My husband and I moved into our home nine years ago. Before we bought this house, I moved 16 times in 16 years. By the time I arrived to NH, I had boxes of my personal belongings — or as the great George Carlin would say, boxes of my “stuff” — stashed in attics and storage units all along the Eastern seaboard as well as overseas in Ireland. I was eager to have all of my things in one place, although at that point, I couldn’t really remember what most of those things were.
Blasts from My Past
Once my belongings arrived, I assessed my things, which ranged from elementary school keepsakes to place settings of china. I located essential items and transferred the rest of the contents from boxes into plastic containers, to be reviewed later when I had time. Apparently, I never had time. The containers have simply taken up my studio space and psychic energy for years.
Once in a while, I’d open one of the containers, but would get overwhelmed immediately and close the lid. But now, writing a memoir, I’m forced to research my own life and these containers are a gold mine. Best find so far? The original handwritten script of Pantherlot, the award-winning Kiwanettes’ production for H. B. Plant High School’s homecoming celebration, Panther Prowl. Based on Camelot, the production substituted Give-A-Cheer for Guinevere, and Sir Lose-A-Lot for Sir Lancelot, among several other clever narrative devices. As First Vice President of the service club Kiwanettes, I was responsible for the homecoming skit — my first foray into theater production. I have come full circle.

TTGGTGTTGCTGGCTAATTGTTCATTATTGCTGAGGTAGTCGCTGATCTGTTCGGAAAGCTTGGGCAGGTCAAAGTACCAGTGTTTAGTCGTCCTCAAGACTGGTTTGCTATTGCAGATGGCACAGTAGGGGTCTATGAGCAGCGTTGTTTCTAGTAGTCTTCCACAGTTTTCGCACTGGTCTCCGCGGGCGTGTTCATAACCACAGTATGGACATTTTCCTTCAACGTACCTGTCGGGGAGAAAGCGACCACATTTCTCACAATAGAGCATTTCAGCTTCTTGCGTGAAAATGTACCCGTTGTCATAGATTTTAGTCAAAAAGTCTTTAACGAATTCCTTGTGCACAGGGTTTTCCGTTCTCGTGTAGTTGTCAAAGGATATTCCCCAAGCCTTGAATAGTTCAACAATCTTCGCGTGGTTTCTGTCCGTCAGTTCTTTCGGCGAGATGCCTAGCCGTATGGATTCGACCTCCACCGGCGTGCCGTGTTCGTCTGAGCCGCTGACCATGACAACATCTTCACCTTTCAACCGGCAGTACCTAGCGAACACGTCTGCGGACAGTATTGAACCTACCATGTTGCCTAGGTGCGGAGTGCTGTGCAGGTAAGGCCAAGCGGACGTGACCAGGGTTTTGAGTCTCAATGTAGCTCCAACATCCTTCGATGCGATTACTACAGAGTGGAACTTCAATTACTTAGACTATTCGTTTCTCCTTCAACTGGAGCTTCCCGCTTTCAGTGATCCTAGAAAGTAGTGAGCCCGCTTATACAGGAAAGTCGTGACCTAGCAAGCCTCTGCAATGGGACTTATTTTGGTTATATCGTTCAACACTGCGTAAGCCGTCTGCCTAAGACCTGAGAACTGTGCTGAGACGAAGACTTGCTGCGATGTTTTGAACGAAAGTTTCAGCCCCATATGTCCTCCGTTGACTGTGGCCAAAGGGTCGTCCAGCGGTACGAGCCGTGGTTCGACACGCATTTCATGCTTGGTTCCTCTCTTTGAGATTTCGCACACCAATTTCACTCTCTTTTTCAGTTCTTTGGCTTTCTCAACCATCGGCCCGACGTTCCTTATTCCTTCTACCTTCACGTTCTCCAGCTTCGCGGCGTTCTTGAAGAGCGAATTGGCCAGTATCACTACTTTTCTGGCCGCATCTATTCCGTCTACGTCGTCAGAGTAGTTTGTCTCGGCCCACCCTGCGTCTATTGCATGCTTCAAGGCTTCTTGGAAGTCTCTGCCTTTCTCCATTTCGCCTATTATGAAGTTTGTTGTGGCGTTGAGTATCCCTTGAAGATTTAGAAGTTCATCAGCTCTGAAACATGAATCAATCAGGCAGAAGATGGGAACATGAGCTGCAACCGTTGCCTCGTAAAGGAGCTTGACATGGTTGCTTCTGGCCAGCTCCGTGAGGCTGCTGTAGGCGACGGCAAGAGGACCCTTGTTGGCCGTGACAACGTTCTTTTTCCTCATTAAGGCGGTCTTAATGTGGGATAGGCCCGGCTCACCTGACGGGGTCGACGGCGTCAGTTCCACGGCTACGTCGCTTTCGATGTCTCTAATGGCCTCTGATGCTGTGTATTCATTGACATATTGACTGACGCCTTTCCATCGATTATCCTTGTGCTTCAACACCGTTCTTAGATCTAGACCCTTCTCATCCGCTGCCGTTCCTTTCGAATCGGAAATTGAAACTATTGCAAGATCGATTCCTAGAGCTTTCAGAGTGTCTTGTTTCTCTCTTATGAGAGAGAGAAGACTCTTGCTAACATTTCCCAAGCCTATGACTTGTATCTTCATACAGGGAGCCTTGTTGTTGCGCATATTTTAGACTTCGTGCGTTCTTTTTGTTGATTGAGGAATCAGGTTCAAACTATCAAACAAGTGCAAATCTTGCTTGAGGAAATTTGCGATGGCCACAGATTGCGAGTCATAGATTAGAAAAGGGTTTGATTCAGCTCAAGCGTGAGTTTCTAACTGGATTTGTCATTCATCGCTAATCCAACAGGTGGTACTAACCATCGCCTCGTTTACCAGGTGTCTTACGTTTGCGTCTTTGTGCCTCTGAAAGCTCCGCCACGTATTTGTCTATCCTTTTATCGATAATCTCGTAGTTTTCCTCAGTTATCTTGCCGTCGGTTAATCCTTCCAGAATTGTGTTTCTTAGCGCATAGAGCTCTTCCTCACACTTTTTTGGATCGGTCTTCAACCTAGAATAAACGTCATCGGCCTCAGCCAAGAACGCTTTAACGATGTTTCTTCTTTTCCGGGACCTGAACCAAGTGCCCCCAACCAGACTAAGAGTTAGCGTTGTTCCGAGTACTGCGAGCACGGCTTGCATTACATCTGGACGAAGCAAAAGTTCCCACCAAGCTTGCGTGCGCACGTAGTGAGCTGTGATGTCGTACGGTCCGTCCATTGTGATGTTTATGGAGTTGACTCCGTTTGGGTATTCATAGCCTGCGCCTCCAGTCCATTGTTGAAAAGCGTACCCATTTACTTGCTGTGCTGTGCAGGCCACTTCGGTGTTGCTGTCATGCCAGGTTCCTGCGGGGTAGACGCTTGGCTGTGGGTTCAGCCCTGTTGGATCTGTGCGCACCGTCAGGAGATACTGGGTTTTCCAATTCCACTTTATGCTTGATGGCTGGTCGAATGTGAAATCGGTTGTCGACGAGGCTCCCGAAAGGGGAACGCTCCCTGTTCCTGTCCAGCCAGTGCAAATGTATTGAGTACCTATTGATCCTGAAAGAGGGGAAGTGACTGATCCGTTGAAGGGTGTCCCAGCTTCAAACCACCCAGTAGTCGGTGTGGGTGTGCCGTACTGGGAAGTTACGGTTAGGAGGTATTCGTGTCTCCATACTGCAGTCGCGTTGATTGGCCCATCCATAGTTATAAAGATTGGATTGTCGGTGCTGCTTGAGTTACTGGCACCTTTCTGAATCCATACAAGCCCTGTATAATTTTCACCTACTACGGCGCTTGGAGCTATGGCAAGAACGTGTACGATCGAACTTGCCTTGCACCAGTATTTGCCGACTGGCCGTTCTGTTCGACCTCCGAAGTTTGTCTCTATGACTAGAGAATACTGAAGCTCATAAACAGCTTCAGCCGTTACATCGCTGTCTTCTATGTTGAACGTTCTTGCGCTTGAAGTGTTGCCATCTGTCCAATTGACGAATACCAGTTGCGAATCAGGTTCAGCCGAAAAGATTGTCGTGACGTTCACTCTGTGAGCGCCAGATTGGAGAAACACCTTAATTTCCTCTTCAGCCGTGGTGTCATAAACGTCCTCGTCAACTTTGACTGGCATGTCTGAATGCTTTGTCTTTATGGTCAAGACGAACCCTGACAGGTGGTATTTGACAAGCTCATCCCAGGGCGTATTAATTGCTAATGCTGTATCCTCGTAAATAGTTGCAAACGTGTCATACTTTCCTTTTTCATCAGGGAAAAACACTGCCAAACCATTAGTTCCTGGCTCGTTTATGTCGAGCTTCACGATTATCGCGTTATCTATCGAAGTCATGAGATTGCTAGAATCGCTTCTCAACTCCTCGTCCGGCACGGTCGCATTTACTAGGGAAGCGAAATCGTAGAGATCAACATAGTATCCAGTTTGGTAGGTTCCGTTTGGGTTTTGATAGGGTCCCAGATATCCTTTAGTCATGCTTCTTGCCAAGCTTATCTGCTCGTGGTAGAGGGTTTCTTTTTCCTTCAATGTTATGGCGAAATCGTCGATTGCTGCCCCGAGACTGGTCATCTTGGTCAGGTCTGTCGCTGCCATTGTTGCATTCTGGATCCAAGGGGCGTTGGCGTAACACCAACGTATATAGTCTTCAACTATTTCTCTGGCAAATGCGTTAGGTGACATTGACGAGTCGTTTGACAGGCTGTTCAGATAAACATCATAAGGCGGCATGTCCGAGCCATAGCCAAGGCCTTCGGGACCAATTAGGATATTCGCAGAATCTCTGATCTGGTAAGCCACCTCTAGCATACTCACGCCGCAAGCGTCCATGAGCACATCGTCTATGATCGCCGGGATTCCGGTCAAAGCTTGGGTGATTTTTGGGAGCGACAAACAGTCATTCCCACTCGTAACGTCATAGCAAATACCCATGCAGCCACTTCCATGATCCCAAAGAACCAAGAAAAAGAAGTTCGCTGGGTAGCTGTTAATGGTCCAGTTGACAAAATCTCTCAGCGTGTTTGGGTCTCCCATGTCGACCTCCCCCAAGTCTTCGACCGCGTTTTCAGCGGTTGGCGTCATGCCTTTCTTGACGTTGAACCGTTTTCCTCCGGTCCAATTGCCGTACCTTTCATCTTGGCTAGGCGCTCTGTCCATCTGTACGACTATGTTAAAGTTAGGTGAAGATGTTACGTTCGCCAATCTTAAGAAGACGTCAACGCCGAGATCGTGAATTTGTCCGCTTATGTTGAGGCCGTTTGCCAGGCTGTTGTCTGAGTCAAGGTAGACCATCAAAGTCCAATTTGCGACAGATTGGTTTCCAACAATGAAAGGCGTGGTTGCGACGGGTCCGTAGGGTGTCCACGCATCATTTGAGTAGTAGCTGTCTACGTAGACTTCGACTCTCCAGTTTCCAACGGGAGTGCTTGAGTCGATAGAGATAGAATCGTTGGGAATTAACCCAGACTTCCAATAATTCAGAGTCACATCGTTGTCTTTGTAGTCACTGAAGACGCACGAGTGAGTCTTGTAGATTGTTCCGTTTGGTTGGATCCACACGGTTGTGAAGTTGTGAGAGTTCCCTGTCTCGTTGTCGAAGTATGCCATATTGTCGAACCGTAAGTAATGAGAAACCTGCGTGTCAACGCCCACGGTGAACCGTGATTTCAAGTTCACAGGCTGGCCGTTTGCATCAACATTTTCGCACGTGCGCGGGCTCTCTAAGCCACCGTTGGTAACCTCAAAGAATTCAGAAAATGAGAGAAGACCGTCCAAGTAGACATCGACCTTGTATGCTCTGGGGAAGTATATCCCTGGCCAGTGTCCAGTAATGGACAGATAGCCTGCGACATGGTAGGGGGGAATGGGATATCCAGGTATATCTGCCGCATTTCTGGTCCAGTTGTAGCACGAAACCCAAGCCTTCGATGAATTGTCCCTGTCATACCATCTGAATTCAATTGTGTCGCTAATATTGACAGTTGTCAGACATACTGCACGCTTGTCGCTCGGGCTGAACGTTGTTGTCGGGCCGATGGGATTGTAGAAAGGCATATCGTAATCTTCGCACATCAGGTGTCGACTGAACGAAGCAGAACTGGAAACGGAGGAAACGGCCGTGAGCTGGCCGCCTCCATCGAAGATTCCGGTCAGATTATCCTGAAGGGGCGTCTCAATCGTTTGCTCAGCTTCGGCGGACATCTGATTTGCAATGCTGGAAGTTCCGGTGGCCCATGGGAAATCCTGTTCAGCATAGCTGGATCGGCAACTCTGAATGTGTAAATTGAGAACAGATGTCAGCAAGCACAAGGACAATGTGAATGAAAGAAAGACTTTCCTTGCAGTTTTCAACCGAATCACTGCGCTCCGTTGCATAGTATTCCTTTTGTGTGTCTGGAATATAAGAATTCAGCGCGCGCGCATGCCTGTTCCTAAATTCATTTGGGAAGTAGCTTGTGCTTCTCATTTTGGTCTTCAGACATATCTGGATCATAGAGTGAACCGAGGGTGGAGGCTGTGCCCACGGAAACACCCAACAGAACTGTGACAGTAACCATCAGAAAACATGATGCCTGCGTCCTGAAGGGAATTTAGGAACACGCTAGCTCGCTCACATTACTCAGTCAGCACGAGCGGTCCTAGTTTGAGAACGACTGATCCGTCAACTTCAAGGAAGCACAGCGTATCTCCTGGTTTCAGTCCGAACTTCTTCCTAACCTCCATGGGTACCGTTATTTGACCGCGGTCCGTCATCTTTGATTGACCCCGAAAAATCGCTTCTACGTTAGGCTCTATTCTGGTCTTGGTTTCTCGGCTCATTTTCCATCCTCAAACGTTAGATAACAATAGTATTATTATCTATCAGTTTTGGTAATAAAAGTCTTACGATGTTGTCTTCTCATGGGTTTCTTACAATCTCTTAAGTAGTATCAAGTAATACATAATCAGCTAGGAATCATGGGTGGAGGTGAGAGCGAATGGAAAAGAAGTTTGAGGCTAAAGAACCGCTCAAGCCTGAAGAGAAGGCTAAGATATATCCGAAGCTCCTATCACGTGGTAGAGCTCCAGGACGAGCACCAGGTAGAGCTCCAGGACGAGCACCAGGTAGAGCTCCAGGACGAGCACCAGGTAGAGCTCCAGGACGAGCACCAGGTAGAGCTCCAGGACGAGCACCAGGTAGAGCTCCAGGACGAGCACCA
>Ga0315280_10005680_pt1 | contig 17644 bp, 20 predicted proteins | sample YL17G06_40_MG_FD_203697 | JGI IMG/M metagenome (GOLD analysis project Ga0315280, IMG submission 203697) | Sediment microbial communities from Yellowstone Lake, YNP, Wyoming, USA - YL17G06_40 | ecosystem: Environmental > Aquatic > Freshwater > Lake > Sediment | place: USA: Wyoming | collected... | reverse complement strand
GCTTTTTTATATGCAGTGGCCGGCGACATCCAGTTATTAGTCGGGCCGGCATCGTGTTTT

Order out of Chaos
I’ve spent hours and hours organizing photographs and paperwork, which includes assignments from the fifth grade (circa 1970) and notes from Trinity Church’s Lenten lecture series (circa 1994). I’m fairly certain I could mount an exhibition on the evolution of birthday card design — I kept hundreds of birthday cards I’ve received over the years, including those from relatives who died in the late 1960s.
Some of these items are treasures, like the photograph of Nubby, our beloved one-eyed, no-tailed tom cat who blessed us for 16 years. Some are essential for writing a memoir, like the daily journal I kept in high school during my parents’ separation. But most of these items will end up in the recycling bin. My sentimentality is quickly being replaced with an urge to let go of the past and make room for the future, and to create a sanctuary in which to do my work. Three great artists offer encouragement:
Hans Hoffman: “The ability to simplify means to eliminate the unnecessary so that the necessary may speak.”
William Morris: “Have nothing in your house that you do not know to be useful, or believe to be beautiful.”
George Carlin: His famous routine entitled “Stuff.” So funny and so true.
If you have a minute, please help me build my online audience!
- Please share this blog with your friends — just use the icons below!
- Leave a comment. Feedback is great.
- Want to receive these blogs in your email inbox? Please register at the top right of this page. While you’re there, you can like my artist’s Facebook page and follow me on Twitter!
- Thanks for your support!